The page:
After many, many years it came time to upgrade my “mobile”. I had grown attached to the old one. It took photos, sent messages and emails, recorded audio, Shazammed half remembered songs and, once in a while, it was even used for phone calls. But the screen and battery were past their use-by date.
It shared just two of the features of the phone we used to have plugged into a wall socket in the family home. It was a phone and, if you dialled a certain number, you could find out the time.
That one sported numbers on a “dial” – which is when that word became a synonym for face – and a big hand-held bit at the end of a coiled cord which time-displaced TV character Catweasle aptly named the “telling-bone”.
This latest iteration of the technological marvel was about the same price as a second-hand car and has costs to access the network equivalent to a tank of petrol.
Its new features are eerie. Point it at a brochure written in a foreign language and it instantly translates the words into English. Though, ironically, if I point it at an appliance manual written in stilted and confusing “Chinglish” the phone, like me, doesn’t stand a chance.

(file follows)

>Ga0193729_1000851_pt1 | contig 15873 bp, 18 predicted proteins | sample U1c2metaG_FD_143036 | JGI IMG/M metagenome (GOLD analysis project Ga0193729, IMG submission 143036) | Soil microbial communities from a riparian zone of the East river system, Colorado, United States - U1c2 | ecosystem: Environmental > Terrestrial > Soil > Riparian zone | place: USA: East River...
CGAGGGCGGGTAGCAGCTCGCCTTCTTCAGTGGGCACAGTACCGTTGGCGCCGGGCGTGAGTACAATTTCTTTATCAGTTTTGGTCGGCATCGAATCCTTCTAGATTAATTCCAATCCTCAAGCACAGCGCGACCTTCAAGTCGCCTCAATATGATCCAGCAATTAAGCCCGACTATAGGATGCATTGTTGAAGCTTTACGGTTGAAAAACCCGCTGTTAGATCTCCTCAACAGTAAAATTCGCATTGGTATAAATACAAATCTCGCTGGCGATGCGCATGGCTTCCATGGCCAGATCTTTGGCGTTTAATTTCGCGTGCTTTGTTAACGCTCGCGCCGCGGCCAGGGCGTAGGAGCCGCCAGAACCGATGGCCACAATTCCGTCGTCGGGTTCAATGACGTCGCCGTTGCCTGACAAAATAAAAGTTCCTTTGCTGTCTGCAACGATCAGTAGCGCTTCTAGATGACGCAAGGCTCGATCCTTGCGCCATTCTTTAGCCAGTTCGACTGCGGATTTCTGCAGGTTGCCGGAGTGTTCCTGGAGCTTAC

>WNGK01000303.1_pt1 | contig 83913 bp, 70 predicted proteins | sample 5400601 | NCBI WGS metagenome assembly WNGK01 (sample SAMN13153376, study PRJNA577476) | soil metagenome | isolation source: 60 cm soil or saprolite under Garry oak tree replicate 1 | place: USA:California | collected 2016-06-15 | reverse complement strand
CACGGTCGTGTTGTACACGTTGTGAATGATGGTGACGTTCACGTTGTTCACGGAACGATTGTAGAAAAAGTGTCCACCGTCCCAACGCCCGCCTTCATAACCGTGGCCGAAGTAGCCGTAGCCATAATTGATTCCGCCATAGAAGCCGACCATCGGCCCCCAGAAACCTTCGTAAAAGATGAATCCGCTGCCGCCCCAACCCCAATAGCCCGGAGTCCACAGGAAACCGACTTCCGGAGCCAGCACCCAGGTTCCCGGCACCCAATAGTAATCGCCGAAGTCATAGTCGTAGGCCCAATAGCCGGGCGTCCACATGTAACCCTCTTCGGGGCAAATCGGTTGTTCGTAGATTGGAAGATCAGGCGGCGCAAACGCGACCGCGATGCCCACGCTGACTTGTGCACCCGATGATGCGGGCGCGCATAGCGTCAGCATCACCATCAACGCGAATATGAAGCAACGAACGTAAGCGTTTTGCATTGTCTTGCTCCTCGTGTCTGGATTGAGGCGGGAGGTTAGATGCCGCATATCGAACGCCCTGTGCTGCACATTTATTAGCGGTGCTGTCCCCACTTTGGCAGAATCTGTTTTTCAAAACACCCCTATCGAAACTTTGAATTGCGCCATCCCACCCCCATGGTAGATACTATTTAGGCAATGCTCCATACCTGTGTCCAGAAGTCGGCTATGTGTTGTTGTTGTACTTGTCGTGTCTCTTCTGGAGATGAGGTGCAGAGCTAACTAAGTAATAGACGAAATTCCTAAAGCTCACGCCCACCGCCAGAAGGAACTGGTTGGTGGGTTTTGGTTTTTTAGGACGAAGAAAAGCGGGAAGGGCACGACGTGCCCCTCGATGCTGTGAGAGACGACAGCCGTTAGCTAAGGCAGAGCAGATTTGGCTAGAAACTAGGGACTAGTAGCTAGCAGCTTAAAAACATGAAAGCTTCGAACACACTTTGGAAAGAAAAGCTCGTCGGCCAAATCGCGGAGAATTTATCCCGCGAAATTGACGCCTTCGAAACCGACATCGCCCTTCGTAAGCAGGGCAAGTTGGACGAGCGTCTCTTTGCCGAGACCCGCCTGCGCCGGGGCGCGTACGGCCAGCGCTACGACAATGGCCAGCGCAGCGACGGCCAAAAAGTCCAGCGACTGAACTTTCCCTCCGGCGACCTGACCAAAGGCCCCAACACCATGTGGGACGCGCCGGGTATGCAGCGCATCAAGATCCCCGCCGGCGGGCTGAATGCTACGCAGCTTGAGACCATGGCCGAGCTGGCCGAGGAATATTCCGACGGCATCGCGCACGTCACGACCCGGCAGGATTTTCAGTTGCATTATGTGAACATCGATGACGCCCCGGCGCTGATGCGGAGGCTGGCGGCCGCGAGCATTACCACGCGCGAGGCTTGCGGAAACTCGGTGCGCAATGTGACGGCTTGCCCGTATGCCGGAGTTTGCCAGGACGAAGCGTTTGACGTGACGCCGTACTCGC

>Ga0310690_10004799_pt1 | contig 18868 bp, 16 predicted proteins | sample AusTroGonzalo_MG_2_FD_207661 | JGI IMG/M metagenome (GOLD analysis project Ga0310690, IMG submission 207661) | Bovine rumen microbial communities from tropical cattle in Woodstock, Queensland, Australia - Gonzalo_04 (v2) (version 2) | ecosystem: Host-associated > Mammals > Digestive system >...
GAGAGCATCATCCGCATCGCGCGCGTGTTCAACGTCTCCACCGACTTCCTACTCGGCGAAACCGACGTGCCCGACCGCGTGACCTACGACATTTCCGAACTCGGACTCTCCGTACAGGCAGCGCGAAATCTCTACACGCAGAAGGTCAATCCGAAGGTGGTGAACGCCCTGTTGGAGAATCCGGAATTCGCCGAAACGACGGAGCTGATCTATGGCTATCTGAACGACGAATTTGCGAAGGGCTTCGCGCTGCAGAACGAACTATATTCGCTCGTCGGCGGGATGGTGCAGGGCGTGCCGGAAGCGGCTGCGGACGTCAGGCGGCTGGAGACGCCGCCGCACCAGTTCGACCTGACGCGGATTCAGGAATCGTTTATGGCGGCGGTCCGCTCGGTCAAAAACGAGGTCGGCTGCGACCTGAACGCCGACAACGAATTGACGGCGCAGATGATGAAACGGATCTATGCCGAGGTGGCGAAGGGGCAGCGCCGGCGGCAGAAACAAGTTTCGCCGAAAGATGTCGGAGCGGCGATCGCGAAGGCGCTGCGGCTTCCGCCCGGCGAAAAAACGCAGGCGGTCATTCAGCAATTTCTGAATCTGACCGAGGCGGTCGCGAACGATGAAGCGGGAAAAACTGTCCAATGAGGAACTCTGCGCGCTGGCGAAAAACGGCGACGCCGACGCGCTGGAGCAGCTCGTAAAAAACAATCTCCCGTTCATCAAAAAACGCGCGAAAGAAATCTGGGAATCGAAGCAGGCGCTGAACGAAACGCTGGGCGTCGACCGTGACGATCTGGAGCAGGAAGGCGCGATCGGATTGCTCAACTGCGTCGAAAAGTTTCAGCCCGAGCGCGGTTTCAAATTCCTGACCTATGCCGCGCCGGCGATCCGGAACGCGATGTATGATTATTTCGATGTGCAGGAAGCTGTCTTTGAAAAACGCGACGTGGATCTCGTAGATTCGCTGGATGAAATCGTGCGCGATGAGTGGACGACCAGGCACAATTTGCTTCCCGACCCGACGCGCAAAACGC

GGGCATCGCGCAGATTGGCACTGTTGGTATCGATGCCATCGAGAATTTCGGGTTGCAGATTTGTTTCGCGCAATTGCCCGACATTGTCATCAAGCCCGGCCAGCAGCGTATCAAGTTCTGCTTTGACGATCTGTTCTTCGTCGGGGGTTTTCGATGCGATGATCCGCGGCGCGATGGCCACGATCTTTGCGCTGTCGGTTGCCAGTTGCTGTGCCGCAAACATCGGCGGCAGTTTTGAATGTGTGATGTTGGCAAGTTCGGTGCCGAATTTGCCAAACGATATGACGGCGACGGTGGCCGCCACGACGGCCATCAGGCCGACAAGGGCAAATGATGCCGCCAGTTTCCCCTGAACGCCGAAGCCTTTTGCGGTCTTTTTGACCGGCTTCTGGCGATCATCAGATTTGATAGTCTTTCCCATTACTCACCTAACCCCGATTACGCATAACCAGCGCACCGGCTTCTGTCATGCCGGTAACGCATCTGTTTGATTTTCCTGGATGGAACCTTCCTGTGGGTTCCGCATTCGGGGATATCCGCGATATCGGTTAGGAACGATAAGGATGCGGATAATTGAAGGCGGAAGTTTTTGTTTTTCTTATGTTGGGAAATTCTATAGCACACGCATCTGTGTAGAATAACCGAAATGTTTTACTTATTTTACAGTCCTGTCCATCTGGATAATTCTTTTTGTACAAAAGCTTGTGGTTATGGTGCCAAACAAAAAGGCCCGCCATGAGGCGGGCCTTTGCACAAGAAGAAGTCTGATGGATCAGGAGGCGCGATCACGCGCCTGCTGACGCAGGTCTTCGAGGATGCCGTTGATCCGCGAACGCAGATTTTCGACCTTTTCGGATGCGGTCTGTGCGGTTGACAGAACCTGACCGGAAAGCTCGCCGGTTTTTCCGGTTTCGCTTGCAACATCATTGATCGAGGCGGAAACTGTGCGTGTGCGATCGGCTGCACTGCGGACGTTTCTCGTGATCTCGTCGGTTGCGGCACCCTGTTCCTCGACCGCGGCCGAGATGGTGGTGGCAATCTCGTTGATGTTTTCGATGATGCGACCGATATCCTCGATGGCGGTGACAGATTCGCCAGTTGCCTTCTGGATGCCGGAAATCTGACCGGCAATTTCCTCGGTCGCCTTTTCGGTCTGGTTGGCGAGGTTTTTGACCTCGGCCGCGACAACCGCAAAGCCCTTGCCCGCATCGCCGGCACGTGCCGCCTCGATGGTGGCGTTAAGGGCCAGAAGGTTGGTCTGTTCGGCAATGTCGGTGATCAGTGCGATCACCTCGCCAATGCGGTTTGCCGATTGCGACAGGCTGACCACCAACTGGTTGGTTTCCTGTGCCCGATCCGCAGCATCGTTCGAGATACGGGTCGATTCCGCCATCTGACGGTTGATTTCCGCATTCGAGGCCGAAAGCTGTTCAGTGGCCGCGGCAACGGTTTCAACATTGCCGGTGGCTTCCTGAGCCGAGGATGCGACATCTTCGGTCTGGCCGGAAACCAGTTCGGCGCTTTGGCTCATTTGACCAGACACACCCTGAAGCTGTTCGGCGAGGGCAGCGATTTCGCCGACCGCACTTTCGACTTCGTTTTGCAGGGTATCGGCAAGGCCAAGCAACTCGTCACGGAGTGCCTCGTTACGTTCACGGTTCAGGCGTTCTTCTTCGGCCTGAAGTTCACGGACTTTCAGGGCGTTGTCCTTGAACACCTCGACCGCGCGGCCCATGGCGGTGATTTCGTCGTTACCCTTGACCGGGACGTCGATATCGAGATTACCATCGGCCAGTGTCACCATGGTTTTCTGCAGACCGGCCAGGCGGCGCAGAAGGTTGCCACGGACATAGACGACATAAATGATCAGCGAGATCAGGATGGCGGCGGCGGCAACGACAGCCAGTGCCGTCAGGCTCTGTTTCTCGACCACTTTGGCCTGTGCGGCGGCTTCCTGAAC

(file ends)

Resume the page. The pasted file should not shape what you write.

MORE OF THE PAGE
One day soon though, machine intelligence will surpass ours. Alexa will be asking us to do stuff for her, or complaining if we ask her a dumb question.
In fact AI is already showing its misanthropic side.
Remember Tay? An AI chat-bot released by Microsoft in 2016. The bot with a friendly-looking 20-something female avatar began posting racist and offensive tweets, causing Microsoft to effectively shut her down after only 16 hours.
More recently, a man placed an advanced AI controller, which he named Magneto, in his kitchen microwave. Before long Magneto began saying creepy and insulting things to him and eventually enticed him to get in the microwave “just for fun”.
The man opened the door then closed it and told Magneto he was inside. It was then that the microwave switched on. In other words, it used psychology to attempt his murder. So don’t say you haven’t been warned.